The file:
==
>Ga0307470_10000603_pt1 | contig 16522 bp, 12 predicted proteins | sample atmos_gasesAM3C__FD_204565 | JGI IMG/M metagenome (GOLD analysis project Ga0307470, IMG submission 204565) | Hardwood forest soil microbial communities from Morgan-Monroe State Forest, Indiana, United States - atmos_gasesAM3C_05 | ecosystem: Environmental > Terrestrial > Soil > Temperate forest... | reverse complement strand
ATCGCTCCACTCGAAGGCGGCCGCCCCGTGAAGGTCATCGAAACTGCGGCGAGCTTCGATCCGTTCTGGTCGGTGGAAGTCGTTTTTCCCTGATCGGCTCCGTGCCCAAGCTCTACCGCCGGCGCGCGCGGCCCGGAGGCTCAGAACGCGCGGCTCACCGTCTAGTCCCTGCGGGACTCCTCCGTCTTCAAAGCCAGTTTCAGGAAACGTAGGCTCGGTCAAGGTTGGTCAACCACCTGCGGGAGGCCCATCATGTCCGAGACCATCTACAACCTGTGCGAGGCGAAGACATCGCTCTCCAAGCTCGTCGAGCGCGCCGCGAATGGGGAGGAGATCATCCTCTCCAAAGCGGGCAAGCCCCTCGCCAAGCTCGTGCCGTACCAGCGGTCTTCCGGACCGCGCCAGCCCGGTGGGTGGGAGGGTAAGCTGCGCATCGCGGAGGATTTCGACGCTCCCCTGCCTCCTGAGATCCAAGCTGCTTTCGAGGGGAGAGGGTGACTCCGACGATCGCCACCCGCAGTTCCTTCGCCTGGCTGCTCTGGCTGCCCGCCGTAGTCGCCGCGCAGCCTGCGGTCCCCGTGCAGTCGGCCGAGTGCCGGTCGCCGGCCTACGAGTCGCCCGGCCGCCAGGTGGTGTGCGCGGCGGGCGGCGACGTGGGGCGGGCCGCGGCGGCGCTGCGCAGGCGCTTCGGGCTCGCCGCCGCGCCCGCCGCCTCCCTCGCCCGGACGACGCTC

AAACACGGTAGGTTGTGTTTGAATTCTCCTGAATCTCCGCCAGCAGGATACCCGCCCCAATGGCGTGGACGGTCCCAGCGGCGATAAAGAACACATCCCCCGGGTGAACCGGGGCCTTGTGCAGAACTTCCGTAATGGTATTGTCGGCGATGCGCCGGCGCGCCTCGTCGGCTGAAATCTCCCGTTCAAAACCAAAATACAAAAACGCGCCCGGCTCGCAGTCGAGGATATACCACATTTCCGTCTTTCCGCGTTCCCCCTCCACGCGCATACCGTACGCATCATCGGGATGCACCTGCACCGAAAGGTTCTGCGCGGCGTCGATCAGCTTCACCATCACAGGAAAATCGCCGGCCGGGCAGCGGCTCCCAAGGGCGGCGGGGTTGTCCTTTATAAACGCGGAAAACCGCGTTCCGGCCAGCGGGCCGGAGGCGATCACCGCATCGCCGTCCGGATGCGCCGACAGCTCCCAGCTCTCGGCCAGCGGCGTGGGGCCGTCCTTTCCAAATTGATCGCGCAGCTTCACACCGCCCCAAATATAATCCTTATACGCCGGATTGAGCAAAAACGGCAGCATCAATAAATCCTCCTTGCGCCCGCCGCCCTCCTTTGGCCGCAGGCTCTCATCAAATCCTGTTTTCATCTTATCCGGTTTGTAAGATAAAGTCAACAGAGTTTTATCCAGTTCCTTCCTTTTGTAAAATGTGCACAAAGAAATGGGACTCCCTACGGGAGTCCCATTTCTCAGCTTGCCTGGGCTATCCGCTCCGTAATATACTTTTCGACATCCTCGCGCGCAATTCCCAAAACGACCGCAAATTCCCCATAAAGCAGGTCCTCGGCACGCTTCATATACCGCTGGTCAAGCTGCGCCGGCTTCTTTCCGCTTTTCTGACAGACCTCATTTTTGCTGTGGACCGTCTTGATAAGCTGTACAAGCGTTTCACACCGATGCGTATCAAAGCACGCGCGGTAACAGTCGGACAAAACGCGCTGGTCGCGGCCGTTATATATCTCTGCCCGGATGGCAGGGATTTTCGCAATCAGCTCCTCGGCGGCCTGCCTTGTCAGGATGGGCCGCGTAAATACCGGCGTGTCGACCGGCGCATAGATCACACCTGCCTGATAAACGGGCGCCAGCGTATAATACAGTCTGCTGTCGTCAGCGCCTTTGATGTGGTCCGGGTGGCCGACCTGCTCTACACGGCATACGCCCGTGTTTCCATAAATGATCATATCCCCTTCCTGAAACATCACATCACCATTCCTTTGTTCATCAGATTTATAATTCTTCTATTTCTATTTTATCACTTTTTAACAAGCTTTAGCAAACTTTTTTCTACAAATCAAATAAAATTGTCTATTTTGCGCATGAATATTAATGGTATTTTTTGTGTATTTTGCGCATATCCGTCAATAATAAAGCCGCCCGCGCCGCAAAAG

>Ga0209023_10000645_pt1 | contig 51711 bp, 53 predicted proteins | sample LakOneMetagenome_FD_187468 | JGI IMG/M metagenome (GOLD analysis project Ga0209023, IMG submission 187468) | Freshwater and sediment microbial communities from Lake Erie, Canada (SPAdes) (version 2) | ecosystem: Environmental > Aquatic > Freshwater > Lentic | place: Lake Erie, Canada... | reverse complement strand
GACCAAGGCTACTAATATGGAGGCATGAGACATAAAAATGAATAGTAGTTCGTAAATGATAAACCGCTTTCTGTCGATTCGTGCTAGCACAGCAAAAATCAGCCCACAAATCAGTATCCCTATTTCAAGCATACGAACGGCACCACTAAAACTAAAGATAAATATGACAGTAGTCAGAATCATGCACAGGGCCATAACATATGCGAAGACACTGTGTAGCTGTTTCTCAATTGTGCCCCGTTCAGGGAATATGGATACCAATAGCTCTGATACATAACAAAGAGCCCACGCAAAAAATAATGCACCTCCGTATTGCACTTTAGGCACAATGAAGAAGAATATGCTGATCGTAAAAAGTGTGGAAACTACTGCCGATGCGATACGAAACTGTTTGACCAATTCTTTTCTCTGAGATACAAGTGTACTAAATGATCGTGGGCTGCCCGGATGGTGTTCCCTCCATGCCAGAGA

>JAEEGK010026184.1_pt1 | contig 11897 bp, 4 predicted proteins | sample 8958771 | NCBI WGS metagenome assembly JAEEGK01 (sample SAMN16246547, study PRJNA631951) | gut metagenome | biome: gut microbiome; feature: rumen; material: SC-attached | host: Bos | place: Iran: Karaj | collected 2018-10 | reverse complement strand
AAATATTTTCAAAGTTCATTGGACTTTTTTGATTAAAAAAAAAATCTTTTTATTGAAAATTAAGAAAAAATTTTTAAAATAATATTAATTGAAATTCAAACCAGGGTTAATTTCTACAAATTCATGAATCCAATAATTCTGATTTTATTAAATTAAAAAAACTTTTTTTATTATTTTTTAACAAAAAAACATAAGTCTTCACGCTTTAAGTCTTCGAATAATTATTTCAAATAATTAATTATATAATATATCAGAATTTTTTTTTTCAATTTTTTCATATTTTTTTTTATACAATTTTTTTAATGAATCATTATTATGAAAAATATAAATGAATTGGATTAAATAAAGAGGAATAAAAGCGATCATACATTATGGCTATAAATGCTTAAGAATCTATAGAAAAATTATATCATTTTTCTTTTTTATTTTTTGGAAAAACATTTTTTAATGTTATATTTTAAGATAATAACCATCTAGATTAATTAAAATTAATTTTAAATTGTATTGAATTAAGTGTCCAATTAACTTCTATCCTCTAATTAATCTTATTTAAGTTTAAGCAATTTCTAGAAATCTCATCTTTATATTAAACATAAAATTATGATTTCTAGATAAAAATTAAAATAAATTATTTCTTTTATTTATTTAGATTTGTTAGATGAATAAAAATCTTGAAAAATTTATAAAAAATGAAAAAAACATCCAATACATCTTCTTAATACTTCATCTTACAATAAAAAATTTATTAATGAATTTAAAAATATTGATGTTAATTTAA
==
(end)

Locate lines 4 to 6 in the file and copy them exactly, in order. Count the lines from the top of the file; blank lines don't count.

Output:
>Ga0209023_10000645_pt1 | contig 51711 bp, 53 predicted proteins | sample LakOneMetagenome_FD_187468 | JGI IMG/M metagenome (GOLD analysis project Ga0209023, IMG submission 187468) | Freshwater and sediment microbial communities from Lake Erie, Canada (SPAdes) (version 2) | ecosystem: Environmental > Aquatic > Freshwater > Lentic | place: Lake Erie, Canada... | reverse complement strand
GACCAAGGCTACTAATATGGAGGCATGAGACATAAAAATGAATAGTAGTTCGTAAATGATAAACCGCTTTCTGTCGATTCGTGCTAGCACAGCAAAAATCAGCCCACAAATCAGTATCCCTATTTCAAGCATACGAACGGCACCACTAAAACTAAAGATAAATATGACAGTAGTCAGAATCATGCACAGGGCCATAACATATGCGAAGACACTGTGTAGCTGTTTCTCAATTGTGCCCCGTTCAGGGAATATGGATACCAATAGCTCTGATACATAACAAAGAGCCCACGCAAAAAATAATGCACCTCCGTATTGCACTTTAGGCACAATGAAGAAGAATATGCTGATCGTAAAAAGTGTGGAAACTACTGCCGATGCGATACGAAACTGTTTGACCAATTCTTTTCTCTGAGATACAAGTGTACTAAATGATCGTGGGCTGCCCGGATGGTGTTCCCTCCATGCCAGAGA

>JAEEGK010026184.1_pt1 | contig 11897 bp, 4 predicted proteins | sample 8958771 | NCBI WGS metagenome assembly JAEEGK01 (sample SAMN16246547, study PRJNA631951) | gut metagenome | biome: gut microbiome; feature: rumen; material: SC-attached | host: Bos | place: Iran: Karaj | collected 2018-10 | reverse complement strand